A tornado is a narrow, violently rotating column of air that extends from the base of a thunderstorm to the ground. It is hard to see a tornado until it forms condensation within the funnel made of water droplets, dust, or debris.

Tornadoes are the most violent of all atmospheric storms. While tornadoes occur throughout the world, the United States averages around 1,200 a year, one of the highest concentrations in the world.

Storm Development

Tornadoes form primarily from supercell thunderstorms, those with well-defined radar circulation. A rotating updraft is key to the development of the supercell and eventually the tornado itself. Often winds at ground level are slowed by friction while winds in the upper levels of the supercell move much faster. 

Rising air, often warm and moist, begin to develop the "tube" which then creates a vertical rotation. This vertical updraft fed by the warm moist air can lead to the formation of the tornado. 

Tornadoes can also form in non-supercell thunderstorms, hurricanes, and other coastal storms. The National Weather Service reports that on average only 20% of supercell storms will develop tornadic activity. 

Damages & Danger

Damages caused by tornadoes are usually the result of high wind velocities and wind-blown debris. Lightning and hail usually accompany these storms and can also result in damage.

On average, tornadoes kill about 60 people per year, mostly from falling or flying debris.


Peak tornado season in the Southeast is March through May and in the northern states it runs from late spring through early summer. They can occur at any time of the day, but are most likely to occur between 3 and 9 p.m. Structures of light construction, such as mobile homes, are at the greatest risk for damage from tornadoes.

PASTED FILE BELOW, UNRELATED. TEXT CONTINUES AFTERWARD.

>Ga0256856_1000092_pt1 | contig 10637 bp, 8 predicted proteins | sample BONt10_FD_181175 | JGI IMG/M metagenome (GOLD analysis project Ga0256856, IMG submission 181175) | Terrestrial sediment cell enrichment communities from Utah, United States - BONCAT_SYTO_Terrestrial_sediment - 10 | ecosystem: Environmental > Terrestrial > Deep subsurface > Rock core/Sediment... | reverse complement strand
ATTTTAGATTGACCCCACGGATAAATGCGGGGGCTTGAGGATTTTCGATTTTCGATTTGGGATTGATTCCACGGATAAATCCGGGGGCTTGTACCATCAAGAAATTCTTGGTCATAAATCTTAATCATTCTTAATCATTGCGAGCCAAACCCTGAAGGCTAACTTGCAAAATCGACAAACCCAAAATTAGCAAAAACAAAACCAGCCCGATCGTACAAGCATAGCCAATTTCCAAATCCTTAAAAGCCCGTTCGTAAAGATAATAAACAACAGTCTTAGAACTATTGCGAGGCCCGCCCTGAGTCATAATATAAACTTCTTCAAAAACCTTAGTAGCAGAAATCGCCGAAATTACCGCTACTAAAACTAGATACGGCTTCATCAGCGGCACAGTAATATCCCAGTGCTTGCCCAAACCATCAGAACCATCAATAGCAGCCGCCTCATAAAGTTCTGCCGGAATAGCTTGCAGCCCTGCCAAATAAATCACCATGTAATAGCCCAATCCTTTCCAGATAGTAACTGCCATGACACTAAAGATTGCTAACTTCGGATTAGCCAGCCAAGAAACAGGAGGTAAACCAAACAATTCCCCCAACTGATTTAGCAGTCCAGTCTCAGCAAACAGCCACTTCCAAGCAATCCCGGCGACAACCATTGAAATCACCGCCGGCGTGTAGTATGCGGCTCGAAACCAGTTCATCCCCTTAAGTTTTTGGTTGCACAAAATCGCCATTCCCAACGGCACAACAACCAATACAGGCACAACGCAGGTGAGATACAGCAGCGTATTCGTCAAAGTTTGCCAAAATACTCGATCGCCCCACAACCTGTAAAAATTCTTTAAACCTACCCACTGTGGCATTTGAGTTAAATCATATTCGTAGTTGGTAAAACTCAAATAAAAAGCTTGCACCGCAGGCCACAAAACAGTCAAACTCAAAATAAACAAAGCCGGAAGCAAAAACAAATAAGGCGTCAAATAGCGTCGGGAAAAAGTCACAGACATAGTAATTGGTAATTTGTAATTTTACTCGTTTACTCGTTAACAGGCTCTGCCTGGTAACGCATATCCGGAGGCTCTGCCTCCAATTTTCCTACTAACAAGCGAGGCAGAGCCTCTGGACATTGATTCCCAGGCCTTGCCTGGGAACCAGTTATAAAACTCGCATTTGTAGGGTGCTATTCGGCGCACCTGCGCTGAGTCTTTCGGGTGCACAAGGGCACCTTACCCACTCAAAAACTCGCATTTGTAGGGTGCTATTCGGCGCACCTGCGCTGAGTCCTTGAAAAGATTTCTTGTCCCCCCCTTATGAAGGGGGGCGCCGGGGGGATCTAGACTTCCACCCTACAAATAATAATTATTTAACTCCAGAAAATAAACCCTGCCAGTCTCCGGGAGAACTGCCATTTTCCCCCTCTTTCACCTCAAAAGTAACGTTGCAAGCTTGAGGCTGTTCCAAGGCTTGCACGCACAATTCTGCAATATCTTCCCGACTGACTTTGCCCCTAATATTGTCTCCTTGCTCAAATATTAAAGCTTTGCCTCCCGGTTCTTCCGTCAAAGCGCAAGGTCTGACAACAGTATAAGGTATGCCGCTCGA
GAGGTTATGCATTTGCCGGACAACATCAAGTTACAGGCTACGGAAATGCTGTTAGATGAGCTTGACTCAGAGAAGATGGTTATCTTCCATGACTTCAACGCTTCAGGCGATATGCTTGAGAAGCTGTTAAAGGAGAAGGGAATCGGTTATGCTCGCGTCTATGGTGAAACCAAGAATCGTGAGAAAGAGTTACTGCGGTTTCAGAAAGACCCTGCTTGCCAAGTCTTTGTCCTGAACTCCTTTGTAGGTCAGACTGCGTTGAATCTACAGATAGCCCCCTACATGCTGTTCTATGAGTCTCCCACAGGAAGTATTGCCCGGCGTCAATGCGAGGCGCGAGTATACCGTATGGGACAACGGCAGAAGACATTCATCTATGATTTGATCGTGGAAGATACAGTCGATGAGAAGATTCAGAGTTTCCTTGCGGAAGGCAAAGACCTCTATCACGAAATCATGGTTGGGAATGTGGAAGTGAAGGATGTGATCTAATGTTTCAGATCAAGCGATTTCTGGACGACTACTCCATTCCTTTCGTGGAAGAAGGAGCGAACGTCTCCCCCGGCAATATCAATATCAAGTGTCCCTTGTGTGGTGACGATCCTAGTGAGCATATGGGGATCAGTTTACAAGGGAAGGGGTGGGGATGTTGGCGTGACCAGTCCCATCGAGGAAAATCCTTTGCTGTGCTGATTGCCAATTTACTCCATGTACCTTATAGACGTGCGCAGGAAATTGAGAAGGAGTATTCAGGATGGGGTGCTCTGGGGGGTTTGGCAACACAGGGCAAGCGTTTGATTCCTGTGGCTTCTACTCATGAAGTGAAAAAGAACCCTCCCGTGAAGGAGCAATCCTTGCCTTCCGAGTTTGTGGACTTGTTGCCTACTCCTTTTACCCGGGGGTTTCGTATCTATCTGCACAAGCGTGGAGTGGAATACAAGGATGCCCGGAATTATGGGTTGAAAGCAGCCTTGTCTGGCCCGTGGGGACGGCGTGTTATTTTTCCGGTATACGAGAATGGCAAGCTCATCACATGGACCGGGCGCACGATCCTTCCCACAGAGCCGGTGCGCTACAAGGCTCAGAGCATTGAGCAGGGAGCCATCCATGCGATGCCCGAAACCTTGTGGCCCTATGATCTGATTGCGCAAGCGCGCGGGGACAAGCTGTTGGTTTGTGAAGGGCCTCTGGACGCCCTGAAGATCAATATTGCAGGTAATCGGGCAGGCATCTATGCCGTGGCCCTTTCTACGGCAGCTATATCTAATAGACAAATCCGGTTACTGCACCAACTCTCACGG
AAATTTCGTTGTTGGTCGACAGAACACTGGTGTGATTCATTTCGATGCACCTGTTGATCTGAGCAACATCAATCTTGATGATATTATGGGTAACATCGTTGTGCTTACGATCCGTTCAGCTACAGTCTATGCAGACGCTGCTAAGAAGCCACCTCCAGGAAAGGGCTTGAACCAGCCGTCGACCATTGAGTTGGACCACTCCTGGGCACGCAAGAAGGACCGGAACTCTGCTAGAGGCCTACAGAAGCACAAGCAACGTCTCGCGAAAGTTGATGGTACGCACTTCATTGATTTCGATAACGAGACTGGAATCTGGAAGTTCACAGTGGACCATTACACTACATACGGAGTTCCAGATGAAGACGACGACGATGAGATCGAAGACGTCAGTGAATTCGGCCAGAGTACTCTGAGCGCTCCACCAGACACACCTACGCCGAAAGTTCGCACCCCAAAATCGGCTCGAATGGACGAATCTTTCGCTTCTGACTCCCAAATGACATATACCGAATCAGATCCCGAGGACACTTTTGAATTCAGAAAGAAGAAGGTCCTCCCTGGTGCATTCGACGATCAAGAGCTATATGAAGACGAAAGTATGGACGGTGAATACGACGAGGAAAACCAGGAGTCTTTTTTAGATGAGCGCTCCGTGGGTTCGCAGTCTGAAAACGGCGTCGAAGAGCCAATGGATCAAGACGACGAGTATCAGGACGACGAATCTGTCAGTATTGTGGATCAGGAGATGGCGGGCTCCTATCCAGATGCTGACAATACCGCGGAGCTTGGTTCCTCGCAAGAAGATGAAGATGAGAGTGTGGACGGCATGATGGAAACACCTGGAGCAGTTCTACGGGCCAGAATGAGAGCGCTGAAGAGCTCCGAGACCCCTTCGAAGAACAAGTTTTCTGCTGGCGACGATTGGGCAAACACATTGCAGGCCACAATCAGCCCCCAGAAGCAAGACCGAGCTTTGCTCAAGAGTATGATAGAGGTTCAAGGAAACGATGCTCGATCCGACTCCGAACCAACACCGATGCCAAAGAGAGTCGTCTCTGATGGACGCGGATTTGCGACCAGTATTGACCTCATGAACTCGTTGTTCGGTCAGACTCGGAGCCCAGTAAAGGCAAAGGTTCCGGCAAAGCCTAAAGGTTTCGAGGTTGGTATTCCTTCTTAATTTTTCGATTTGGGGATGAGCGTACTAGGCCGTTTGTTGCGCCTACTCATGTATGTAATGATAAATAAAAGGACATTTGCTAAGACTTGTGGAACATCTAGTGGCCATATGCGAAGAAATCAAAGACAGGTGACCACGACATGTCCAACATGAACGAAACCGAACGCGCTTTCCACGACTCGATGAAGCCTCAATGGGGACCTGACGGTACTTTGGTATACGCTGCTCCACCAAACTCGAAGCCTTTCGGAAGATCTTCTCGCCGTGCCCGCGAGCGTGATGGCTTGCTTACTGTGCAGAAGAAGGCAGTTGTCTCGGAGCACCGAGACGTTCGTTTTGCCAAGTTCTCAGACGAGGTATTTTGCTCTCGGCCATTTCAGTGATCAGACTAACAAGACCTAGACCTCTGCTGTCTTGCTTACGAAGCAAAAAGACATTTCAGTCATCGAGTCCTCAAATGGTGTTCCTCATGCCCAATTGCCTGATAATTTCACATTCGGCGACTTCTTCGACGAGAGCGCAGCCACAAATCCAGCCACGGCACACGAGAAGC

According to the National Oceanic and Atmospheric Administration, the Storm Prediction Center in Oklahoma City has the highest concentration of tornado activity for a city. North Carolina and Onslow County have approximately 1-6 tornadoes per average year.

The states with the highest concentration of tornados are:

  • Florida
  • Illinois
  • Iowa
  • Kansas
  • Oklahoma

Tornado Occurance

Magnitude Scale

A tornado is reported by its magnitude according to the Enhanced Fujita Scale (EF Scale). The EF Scale became operational on February 1, 2007, replacing the original Fujita Scale. The scale assigns a "rating" based on estimated wind speeds and related damage.

After a tornado occurs, field surveyors will compare a list of Damage Indicators (DI) and degrees of damage to help estimate the range of wind speeds that were likely produced. The highest radar motion detected was over 300 mph. 

EF Rating 3 Second Gust  Expected Types of Damages
EF0 65-85 mph Some damage to chimneys; breaks branches off trees; pushes over shallow-rooted  trees; damages to sign boards
EF1 86-110 mph The lower limit is the beginning of hurricane wind speed; peels surface off roofs; mobile  homes pushed off foundations or overturned; moving autos pushed off the roads; attached garages may be destroyed.
EF2 111-135 mph Considerable damage. Roofs torn off frame houses; mobile homes demolished; boxcars  pushed over; large trees snapped or uprooted; light object missiles generated.